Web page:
When Worlds Collide: Diabetes and Eating Disorders

When Worlds Collide: Diabetes and Eating Disorders

HAES Diabetes Dietitian

Hey everyone! My name is Christina (@sea.enn/@whats.cookinggg on Instagram), an RD-to-be interning with LK nutrition. The following is some quick information I want to share with y’all on diabetes and how it intersects with eating disorders.

When it comes to matters of health and wellbeing, diabetes is a hot topic. Diabetes is a disease that affects how our bodies use glucose. There are two types: Type 1 and Type 2. Type 1 diabetes is when the body cannot produce insulin, a hormone that regulates the amount of glucose in the blood. Without insulin, the cells in our body cannot absorb glucose, one of the major sources of energy for our bodies. Type 2 diabetes is when the body cannot use insulin sufficiently and as the disease progresses, less and less insulin is produced.

A popular misconception is that sugar and carbohydrates cause diabetes, but the truth is you can’t sweeten your way into diabetes. It takes a combination of factors including genetics, diet, environment, etc. for diabetes to set in. Some combination of the previously mentioned factors can trigger this vulnerability held in one’s genes.

So, what does diabetes have to do with eating disorders? Eating disorders are experienced at higher rates in those with Type 1 diabetes compared to those without diabetes (1,2). They can also occur in people with Type 2 diabetes. It is common for physicians and healthcare professionals to recommend focusing on diet and weight as part of diabetes management. Managing diabetes may involve a need to be more aware of the amount of carbohydrates in foods, a need to read food labels, and specific recommendations around exercise and insulin dosages. With so much energy focused on what to eat, when to eat, and how much to eat, issues with one’s relationship with food and with body can arise.

It is easy to become fixated on “shoulds” and “should nots” around food and exercise to manage diabetes, but it is important to remember that food and exercise are only one small piece of the puzzle of diabetes management. Nutritious eating and movement with diabetes can look different for different people, so there is no “one-size fits all” that works for everyone. It is also important to honor and prioritize our mental health in managing diabetes.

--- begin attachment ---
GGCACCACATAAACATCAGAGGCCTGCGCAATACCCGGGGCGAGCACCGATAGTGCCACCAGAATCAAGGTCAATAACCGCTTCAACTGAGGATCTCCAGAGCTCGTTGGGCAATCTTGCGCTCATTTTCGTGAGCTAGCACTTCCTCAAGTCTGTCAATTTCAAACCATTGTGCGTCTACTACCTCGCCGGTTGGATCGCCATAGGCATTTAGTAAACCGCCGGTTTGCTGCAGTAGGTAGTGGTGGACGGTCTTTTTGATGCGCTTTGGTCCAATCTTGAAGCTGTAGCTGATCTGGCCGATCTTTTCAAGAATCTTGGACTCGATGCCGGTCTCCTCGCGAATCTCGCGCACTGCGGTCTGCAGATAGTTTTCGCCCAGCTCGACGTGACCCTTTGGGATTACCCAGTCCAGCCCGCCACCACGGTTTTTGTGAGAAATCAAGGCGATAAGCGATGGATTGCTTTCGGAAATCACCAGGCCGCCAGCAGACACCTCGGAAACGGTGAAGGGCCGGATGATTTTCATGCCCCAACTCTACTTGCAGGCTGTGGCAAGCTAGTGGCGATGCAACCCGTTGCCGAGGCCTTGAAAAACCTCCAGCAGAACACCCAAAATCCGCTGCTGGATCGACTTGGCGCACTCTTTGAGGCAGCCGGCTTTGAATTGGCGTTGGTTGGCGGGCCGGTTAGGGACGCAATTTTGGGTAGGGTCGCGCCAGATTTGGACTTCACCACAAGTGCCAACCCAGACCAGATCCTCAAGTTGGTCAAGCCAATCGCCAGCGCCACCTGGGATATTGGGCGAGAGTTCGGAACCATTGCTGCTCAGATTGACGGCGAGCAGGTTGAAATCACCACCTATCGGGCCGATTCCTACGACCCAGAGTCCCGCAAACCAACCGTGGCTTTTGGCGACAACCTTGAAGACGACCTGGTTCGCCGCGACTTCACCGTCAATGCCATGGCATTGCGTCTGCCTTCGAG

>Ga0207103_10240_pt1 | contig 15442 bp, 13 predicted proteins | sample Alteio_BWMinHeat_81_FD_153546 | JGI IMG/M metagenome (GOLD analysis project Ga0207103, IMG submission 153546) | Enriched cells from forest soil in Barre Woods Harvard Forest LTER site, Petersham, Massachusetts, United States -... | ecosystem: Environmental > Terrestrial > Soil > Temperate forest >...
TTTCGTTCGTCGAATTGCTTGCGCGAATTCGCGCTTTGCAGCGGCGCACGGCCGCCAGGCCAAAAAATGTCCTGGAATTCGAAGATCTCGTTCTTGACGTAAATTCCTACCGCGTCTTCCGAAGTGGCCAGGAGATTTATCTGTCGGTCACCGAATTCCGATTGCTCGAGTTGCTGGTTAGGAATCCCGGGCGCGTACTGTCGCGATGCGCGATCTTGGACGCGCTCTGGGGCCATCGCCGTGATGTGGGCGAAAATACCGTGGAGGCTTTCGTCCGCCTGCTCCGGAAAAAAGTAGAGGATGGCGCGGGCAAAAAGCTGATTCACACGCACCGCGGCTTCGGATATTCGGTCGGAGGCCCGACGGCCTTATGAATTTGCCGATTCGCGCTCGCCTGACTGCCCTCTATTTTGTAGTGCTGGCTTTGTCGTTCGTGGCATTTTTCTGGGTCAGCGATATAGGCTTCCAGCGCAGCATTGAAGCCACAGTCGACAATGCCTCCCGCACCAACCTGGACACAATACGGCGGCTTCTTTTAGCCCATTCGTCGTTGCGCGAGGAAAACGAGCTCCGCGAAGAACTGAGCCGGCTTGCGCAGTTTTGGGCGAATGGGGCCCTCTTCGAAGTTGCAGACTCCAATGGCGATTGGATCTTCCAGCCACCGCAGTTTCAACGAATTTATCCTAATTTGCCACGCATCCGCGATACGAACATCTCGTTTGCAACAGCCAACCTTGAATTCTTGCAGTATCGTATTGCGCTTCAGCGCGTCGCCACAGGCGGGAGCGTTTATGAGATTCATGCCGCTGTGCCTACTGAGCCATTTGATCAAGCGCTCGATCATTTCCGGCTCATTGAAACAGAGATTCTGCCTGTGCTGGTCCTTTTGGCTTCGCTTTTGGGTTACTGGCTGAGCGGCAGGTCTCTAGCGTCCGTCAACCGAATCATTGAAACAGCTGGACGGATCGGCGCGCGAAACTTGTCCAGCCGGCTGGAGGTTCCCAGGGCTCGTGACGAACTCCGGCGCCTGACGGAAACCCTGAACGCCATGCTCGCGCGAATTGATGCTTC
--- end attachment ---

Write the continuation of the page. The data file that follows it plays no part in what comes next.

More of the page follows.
So, what can you do? When it comes to exercise, it may be helpful to shift the mind frame of exercising as an obligation and turning it into joyful moving. Movement that feels comfortable and brings you joy is the best exercise you can do. When it comes to eating, it is helpful to eat regularly throughout the day so that you are keeping your body energized, and so that it is getting the glucose and other nutrients needed. Having a snack 2 hours before bedtime, especially when you pair a protein and/or fat, with a carb, helps your body get through the night so that your blood glucose does not drop too low. If you would like to learn more about what managing diabetes looks like through a mindful and compassionate lens, seeing a weight inclusive, eating disorder informed dietitian may be the resource that can help! The team at LK Nutrition is ready to help guide you through this journey and provide the support you need.

Remember: you are more than your blood glucose numbers, what you eat and your weight!


1. Hanlan, M., Griffith, J., Patel, N. and Jaser, S., 2013. Eating Disorders and Disordered Eating in Type 1 Diabetes: Prevalence, Screening, and Treatment Options. Current Diabetes Reports, 13(6), pp.909-916.

2. Colton, P., Olmsted, M., Daneman, D., Farquhar, J., Wong, H., Muskat, S. and Rodin, G., 2015. Eating Disorders in Girls and Women With Type 1 Diabetes: A Longitudinal Study of Prevalence, Onset, Remission, and Recurrence. Diabetes Care, 38(7), pp.1212-1217.

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